The argument between RAW and JPG comes about inevitably between photographers, when they start wanting to photograph with better quality in mind. There are supporters of both formats, but my opinion is clear as you will see.
Raw files, are non compressed and non processed files. This means they save all the image’s information, just like the sensor captures it. It is, literally, the image in raw. This kind of file must be open and processed in specific programs, like Adobe Lightroom and Adobe Camera Raw (which comes with Photoshop). Only after can you export to a format that is sharable on the web or possible to print.
The big advantage to photographing in RAW is the flexibility you will have in post-production. Since we have the image’s complete information, we can control the white balance and exposure, without damaging the image. This means that if, for example, you didn’t achieve a correct exposure (within certain limits) you can adjust it afterwards. In a JPG file you will lose quality.
What is JPG?
JPG is a compressed image format, that doesn’t retain all information. When you photograph in JPG, the camera’s software pre-processes the images. The way these are processed depends on the camera’s model. Generally, the software applies the white balance selected, also adding contrast, sharpening, and other adjustments. This results in much smaller files than RAW, and they can be used immediately, since it’s a format that all imaging programs and internet browsers recognize. The big disadvantage is that we lose a lot of flexibility in the post-production phase.
When should you photograph in JPG?
When you need to show the work immediately
There are situations when you must show the photos at once, be it in a social occasion, or even in jobs where the client demands a copy of the images right after the shoot. In this case, you should choose to photograph in the RAW+JPG mode, keeping a file in each format. Give the JPG version to the client so he can preview the work, and keep the RAW version, which allows you to further process the image with more freedom.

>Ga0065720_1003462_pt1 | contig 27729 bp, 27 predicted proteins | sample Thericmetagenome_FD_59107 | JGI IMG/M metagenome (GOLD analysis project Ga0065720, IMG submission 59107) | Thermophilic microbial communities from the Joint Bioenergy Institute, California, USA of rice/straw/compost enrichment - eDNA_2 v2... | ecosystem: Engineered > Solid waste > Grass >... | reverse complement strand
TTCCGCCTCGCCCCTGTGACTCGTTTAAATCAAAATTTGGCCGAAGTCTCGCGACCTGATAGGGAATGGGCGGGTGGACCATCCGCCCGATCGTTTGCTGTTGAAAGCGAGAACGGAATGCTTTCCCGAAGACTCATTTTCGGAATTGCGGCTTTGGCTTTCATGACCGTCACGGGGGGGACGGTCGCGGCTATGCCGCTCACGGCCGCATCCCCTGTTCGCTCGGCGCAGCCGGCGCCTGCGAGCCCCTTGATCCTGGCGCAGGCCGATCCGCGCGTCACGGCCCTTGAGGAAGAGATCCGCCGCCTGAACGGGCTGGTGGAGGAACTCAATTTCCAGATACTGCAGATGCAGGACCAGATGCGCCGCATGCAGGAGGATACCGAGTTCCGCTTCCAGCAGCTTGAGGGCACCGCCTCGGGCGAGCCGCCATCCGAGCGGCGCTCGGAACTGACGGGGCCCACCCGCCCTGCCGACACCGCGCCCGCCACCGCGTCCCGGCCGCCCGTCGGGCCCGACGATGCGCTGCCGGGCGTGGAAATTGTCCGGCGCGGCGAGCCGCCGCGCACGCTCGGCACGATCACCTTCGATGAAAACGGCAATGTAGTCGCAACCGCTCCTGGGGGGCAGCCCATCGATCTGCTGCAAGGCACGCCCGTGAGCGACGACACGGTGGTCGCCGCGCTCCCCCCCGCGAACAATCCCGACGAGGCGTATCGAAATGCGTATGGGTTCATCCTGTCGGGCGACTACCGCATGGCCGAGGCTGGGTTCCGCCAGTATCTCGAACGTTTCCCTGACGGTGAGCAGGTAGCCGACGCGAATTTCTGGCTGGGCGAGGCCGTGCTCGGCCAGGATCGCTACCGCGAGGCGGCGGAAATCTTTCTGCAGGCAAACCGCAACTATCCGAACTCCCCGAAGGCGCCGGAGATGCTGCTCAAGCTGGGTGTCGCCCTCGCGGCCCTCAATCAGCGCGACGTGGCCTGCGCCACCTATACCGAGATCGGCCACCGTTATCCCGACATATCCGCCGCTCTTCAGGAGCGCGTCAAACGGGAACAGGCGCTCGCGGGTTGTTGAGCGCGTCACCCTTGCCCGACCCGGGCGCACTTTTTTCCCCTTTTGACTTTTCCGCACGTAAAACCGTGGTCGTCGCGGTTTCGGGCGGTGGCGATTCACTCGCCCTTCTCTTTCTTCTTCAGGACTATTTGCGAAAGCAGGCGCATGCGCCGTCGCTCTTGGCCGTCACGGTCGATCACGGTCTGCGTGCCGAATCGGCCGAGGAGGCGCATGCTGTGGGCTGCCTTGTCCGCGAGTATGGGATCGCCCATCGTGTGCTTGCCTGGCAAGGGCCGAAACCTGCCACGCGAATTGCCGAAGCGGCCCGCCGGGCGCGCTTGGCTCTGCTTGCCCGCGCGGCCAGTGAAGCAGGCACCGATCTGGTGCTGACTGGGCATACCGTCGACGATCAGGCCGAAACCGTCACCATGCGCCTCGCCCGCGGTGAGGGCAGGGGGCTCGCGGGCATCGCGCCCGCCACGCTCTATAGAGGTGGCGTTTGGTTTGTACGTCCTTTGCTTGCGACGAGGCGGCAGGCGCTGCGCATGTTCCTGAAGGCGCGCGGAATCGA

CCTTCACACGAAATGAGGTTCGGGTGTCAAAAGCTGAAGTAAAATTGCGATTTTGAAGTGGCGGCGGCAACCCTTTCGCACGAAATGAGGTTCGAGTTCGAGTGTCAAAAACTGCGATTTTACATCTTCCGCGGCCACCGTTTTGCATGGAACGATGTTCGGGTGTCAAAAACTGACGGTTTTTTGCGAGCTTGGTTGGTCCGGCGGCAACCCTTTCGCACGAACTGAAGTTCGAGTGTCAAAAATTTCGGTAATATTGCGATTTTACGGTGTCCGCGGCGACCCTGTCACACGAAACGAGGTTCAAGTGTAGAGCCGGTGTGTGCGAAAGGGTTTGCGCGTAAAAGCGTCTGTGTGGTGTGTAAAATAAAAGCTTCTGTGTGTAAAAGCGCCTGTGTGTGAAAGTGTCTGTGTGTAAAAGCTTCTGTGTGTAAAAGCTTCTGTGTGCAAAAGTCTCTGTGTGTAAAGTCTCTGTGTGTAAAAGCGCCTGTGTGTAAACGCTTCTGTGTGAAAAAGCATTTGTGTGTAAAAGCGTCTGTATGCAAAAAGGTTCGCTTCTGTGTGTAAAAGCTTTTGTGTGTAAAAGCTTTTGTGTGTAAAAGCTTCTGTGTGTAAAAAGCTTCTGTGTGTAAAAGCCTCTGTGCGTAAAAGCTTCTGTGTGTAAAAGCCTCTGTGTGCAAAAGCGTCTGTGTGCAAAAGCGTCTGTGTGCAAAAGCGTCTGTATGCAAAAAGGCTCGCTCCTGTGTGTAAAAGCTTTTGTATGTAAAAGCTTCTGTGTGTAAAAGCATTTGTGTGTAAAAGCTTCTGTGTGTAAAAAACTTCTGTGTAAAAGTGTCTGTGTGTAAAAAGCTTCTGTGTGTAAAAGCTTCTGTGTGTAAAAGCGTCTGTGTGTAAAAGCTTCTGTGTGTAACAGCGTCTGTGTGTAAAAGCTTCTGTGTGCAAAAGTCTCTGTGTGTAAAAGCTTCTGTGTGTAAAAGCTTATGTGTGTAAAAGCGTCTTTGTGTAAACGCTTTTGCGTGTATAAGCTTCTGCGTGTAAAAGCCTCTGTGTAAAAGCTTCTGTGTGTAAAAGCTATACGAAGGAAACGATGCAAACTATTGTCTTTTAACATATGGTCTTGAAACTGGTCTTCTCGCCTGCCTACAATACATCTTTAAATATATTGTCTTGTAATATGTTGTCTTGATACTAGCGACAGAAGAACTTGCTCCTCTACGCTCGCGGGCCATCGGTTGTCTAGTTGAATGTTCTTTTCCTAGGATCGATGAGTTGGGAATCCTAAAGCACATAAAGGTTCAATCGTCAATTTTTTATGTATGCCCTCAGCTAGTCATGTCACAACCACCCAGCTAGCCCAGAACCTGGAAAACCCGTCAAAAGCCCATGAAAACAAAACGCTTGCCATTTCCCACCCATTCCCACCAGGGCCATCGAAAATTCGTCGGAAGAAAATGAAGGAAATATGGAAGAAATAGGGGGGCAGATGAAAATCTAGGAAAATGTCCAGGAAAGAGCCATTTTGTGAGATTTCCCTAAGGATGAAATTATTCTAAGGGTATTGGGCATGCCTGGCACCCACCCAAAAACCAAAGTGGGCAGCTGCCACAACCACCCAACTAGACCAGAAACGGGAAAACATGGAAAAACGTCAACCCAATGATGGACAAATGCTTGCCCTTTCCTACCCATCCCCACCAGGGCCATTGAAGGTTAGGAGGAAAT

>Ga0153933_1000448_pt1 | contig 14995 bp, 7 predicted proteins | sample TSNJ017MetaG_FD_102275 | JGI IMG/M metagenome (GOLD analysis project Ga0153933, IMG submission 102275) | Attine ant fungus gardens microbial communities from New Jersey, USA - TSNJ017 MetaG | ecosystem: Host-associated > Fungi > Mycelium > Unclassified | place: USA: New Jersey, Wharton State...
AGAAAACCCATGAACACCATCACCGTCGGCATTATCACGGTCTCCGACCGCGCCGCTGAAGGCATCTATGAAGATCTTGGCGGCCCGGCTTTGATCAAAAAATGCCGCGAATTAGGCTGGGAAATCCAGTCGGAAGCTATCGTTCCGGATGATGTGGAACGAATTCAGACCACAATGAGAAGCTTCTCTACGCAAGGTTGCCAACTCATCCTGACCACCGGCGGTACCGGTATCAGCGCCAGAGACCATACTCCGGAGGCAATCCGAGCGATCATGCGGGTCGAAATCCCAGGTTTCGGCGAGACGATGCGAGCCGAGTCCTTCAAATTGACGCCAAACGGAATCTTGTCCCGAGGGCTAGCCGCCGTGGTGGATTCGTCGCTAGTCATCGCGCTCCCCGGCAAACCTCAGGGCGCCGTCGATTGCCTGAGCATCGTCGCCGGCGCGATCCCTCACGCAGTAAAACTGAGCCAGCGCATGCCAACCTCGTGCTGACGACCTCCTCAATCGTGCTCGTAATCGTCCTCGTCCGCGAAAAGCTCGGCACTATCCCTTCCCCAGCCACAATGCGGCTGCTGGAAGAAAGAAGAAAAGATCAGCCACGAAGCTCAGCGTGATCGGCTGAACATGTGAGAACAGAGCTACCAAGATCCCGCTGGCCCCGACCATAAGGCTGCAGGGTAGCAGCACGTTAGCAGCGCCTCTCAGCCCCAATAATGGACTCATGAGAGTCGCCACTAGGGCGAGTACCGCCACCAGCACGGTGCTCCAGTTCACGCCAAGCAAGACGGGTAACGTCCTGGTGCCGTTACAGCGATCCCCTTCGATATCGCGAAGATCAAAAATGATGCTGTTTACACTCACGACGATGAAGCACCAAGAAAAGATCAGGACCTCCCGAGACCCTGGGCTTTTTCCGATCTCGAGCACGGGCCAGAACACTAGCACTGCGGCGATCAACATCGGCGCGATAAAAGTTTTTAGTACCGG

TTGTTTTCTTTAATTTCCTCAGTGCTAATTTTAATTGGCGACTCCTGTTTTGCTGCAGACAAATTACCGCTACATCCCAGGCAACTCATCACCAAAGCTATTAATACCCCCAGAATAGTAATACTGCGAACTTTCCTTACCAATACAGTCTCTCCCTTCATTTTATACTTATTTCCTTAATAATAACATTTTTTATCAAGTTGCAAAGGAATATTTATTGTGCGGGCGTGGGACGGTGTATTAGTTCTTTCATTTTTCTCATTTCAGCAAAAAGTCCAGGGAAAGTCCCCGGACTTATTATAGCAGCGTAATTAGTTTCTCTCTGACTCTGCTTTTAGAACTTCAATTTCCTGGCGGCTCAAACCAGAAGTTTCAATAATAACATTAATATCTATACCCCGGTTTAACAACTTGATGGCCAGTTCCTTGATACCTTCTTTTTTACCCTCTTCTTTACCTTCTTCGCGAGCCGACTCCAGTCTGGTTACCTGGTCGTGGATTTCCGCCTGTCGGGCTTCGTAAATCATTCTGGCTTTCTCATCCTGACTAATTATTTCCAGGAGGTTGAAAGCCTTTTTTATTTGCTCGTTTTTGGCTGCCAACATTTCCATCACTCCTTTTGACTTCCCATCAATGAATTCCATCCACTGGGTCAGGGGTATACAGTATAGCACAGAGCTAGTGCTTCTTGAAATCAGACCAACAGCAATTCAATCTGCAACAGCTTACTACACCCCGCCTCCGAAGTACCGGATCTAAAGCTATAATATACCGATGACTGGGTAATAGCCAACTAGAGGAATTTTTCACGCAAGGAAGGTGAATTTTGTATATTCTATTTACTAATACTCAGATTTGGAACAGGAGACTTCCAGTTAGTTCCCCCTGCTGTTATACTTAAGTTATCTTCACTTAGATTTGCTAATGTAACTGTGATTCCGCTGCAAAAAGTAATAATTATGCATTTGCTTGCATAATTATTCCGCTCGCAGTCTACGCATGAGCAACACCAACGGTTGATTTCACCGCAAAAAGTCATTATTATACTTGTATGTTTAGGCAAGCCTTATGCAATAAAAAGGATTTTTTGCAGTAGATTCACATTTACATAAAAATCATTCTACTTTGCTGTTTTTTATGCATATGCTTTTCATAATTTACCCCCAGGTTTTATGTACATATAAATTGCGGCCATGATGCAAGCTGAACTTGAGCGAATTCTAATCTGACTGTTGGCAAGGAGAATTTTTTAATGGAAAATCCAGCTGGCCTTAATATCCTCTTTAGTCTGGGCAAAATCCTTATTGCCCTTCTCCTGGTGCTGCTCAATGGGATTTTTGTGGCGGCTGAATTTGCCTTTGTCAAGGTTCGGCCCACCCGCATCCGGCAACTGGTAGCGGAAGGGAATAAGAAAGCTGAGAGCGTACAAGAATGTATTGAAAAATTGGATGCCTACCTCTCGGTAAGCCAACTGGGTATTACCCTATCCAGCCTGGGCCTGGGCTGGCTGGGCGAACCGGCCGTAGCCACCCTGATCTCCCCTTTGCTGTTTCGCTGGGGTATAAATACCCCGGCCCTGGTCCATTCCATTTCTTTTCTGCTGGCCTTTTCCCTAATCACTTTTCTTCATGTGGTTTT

If you’re photographing exclusively for the Web
If the images are destined exclusively for the Web, and you don’t foresee an elaborate post-production, then you can shoot in JPG.
When you’re running out of space in the memory card
If the alternative is running out of space in your memory card, then it’s better to have JPG images than no images at all! The ideal is to have several cards, so that this doesn’t happen.
When you’re shooting in continuous mode
If your camera takes some time to transfer the images from its memory to the card, and you’re photographing in continuous mode (as in sports, for example), then change to JPG, and you won’t be running the risk of losing a special image. Better than that is having a fast camera and cards.
When should you photograph in RAW?
If you need the highest quality in your photos, always! Only the RAW format retains all the image’s information, and allows a flexible post-production. The advantages of shooting RAW are clearly superior.
I defend you should photograph in RAW mode whenever possible. You will have more creative and technical freedom in post-production and, as a consequence, a better image.
However, I must say that, if you photograph for fun, and won’t need to do much work on the images, the JPG format is more than enough. It is a question of understanding your objective.
Do you photograph in RAW or JPG, and why? Share in the comments.